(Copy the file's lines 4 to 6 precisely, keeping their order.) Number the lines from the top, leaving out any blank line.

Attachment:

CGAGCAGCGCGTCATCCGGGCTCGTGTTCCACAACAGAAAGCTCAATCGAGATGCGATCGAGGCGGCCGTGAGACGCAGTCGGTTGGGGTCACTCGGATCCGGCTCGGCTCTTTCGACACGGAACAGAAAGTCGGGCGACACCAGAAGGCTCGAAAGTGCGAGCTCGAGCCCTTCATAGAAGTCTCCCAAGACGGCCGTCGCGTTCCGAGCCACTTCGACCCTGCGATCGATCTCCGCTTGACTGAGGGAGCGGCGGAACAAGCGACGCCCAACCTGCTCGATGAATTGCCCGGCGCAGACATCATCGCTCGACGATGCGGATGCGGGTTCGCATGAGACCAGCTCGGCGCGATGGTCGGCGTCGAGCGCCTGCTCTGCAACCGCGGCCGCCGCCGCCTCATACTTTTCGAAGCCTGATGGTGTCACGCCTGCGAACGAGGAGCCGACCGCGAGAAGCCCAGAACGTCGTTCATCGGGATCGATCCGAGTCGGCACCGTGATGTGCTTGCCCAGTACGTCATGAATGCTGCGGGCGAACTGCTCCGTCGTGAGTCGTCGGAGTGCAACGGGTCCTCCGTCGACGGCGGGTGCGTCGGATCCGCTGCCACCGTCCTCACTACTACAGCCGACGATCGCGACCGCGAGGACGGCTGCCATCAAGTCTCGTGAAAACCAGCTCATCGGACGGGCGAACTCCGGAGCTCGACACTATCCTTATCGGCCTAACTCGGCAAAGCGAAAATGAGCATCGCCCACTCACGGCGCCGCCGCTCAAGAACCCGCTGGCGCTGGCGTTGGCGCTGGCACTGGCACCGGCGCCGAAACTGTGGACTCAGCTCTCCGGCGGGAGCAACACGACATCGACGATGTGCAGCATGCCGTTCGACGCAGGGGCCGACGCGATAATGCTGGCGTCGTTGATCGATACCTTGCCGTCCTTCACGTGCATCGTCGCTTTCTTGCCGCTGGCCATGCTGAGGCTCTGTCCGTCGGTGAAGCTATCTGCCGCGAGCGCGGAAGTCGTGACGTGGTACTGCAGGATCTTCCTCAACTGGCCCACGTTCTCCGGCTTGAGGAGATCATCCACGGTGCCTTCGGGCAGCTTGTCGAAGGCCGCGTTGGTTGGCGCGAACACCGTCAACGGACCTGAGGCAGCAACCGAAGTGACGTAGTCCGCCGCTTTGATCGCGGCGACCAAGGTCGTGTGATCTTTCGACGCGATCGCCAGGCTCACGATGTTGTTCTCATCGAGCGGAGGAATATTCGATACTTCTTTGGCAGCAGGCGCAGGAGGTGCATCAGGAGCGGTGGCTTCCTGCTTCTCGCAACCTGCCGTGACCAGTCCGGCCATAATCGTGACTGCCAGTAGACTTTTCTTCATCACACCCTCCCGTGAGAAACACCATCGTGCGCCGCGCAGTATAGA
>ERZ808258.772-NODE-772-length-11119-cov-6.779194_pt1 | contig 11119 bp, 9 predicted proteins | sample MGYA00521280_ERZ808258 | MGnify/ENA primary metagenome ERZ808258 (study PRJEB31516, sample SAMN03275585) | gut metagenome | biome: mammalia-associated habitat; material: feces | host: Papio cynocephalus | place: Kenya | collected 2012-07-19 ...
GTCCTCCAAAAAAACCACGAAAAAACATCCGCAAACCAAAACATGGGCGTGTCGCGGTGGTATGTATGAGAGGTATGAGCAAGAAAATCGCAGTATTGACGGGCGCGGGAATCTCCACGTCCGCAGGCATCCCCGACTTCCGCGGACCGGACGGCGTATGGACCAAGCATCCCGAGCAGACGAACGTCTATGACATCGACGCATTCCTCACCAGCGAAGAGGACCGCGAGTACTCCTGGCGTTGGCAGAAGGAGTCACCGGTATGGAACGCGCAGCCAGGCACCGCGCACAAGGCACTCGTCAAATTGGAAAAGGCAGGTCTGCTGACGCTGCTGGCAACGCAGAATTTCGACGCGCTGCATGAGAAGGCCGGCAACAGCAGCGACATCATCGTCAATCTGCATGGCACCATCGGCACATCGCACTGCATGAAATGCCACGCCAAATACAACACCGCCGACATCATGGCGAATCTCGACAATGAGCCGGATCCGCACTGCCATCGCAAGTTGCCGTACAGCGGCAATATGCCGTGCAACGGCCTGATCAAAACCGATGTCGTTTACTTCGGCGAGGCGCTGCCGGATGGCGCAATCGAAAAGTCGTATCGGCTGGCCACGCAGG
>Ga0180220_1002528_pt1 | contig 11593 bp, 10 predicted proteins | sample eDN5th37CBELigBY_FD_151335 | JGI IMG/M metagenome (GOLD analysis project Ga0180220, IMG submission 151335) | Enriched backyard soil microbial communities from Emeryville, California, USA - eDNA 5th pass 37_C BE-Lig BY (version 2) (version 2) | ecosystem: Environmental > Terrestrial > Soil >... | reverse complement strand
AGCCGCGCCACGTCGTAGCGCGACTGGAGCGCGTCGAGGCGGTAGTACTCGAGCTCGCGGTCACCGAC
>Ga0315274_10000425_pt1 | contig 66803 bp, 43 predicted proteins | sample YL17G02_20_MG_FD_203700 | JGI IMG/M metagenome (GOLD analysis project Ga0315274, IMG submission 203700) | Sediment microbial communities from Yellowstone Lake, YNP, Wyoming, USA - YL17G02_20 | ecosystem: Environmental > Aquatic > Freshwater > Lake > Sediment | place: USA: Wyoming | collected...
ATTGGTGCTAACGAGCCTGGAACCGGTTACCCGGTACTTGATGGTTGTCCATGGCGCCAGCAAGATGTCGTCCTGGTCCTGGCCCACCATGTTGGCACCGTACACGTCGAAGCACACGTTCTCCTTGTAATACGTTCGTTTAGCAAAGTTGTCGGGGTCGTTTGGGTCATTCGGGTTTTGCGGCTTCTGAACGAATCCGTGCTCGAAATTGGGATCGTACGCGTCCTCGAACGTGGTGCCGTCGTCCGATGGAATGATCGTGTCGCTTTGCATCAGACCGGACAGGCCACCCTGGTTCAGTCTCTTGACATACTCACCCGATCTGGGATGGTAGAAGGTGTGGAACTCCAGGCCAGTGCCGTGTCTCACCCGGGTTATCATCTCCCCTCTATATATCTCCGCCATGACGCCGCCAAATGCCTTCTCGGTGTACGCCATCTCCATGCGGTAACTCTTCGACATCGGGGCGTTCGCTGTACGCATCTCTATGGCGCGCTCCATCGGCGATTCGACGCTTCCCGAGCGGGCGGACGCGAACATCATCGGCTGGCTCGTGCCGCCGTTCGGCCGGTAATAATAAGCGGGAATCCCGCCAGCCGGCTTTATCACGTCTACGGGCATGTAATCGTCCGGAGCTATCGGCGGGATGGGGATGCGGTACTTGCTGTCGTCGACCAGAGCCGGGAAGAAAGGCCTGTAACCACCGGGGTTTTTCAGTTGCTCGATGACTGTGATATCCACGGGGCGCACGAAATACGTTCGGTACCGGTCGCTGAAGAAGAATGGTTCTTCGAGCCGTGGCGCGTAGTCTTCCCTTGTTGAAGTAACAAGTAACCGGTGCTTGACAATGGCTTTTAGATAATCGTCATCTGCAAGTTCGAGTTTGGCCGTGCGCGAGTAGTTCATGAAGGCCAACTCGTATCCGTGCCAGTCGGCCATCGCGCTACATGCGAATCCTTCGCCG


>Ga0180220_1002528_pt1 | contig 11593 bp, 10 predicted proteins | sample eDN5th37CBELigBY_FD_151335 | JGI IMG/M metagenome (GOLD analysis project Ga0180220, IMG submission 151335) | Enriched backyard soil microbial communities from Emeryville, California, USA - eDNA 5th pass 37_C BE-Lig BY (version 2) (version 2) | ecosystem: Environmental > Terrestrial > Soil >... | reverse complement strand
AGCCGCGCCACGTCGTAGCGCGACTGGAGCGCGTCGAGGCGGTAGTACTCGAGCTCGCGGTCACCGAC
>Ga0315274_10000425_pt1 | contig 66803 bp, 43 predicted proteins | sample YL17G02_20_MG_FD_203700 | JGI IMG/M metagenome (GOLD analysis project Ga0315274, IMG submission 203700) | Sediment microbial communities from Yellowstone Lake, YNP, Wyoming, USA - YL17G02_20 | ecosystem: Environmental > Aquatic > Freshwater > Lake > Sediment | place: USA: Wyoming | collected...